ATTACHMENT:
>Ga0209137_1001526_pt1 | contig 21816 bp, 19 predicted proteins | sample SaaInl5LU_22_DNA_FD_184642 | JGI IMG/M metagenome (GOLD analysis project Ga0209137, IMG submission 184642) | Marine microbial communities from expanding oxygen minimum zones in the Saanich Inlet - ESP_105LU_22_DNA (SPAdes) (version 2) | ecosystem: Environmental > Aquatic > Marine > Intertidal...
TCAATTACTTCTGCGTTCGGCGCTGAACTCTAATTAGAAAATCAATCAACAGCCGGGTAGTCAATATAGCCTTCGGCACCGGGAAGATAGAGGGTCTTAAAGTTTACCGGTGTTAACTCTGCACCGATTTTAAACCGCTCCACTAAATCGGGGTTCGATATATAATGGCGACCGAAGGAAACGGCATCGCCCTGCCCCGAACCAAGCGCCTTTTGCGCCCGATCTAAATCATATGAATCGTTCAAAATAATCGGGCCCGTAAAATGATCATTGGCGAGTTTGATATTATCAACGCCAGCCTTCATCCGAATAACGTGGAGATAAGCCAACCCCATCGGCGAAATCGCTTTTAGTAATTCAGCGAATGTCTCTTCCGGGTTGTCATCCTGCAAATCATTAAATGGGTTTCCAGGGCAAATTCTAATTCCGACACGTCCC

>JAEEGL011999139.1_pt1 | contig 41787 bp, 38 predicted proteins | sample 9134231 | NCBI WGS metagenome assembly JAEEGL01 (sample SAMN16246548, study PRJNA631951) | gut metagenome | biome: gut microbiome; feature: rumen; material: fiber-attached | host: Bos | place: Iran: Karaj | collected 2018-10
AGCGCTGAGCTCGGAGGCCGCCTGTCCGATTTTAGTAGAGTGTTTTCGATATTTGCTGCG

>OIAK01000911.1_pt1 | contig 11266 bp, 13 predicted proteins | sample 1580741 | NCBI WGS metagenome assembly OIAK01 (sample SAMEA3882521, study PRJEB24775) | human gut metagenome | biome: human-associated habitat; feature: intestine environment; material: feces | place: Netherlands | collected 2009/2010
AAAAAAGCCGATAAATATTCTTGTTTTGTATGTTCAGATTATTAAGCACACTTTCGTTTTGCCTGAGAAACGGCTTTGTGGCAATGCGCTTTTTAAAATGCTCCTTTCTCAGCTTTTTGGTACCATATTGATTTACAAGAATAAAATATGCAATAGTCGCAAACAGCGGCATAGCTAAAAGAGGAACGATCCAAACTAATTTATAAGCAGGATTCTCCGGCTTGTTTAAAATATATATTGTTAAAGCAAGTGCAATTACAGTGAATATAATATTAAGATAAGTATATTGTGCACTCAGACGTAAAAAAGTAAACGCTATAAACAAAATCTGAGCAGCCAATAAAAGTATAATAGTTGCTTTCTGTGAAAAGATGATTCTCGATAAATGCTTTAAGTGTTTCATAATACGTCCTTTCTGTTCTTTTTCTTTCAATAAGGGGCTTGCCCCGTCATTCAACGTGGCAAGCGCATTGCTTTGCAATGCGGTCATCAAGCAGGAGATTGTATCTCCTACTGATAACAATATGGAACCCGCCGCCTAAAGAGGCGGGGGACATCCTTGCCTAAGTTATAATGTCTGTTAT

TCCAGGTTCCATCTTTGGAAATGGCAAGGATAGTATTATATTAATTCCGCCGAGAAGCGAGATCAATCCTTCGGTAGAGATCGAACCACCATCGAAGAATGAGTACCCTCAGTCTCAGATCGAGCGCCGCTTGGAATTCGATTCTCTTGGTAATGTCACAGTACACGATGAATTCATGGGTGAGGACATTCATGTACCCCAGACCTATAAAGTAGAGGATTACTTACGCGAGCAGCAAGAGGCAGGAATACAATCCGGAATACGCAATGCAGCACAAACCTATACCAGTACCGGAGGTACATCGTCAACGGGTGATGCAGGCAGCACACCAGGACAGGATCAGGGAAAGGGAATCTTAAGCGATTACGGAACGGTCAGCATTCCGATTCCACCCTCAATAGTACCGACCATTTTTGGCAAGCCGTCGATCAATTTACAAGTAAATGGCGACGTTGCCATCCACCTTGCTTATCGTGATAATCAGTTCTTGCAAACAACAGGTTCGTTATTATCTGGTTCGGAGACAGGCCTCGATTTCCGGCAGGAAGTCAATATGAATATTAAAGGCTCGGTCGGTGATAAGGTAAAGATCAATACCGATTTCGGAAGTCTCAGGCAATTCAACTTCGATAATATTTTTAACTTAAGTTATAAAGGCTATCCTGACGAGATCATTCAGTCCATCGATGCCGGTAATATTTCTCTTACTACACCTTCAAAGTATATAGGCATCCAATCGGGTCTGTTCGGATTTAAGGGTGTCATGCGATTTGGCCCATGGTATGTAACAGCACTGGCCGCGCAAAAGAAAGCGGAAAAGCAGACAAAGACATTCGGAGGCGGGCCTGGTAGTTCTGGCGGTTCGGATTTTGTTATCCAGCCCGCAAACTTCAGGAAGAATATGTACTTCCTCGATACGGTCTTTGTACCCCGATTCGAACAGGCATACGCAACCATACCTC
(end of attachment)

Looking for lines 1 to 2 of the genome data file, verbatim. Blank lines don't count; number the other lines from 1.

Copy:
>Ga0209137_1001526_pt1 | contig 21816 bp, 19 predicted proteins | sample SaaInl5LU_22_DNA_FD_184642 | JGI IMG/M metagenome (GOLD analysis project Ga0209137, IMG submission 184642) | Marine microbial communities from expanding oxygen minimum zones in the Saanich Inlet - ESP_105LU_22_DNA (SPAdes) (version 2) | ecosystem: Environmental > Aquatic > Marine > Intertidal...
TCAATTACTTCTGCGTTCGGCGCTGAACTCTAATTAGAAAATCAATCAACAGCCGGGTAGTCAATATAGCCTTCGGCACCGGGAAGATAGAGGGTCTTAAAGTTTACCGGTGTTAACTCTGCACCGATTTTAAACCGCTCCACTAAATCGGGGTTCGATATATAATGGCGACCGAAGGAAACGGCATCGCCCTGCCCCGAACCAAGCGCCTTTTGCGCCCGATCTAAATCATATGAATCGTTCAAAATAATCGGGCCCGTAAAATGATCATTGGCGAGTTTGATATTATCAACGCCAGCCTTCATCCGAATAACGTGGAGATAAGCCAACCCCATCGGCGAAATCGCTTTTAGTAATTCAGCGAATGTCTCTTCCGGGTTGTCATCCTGCAAATCATTAAATGGGTTTCCAGGGCAAATTCTAATTCCGACACGTCCC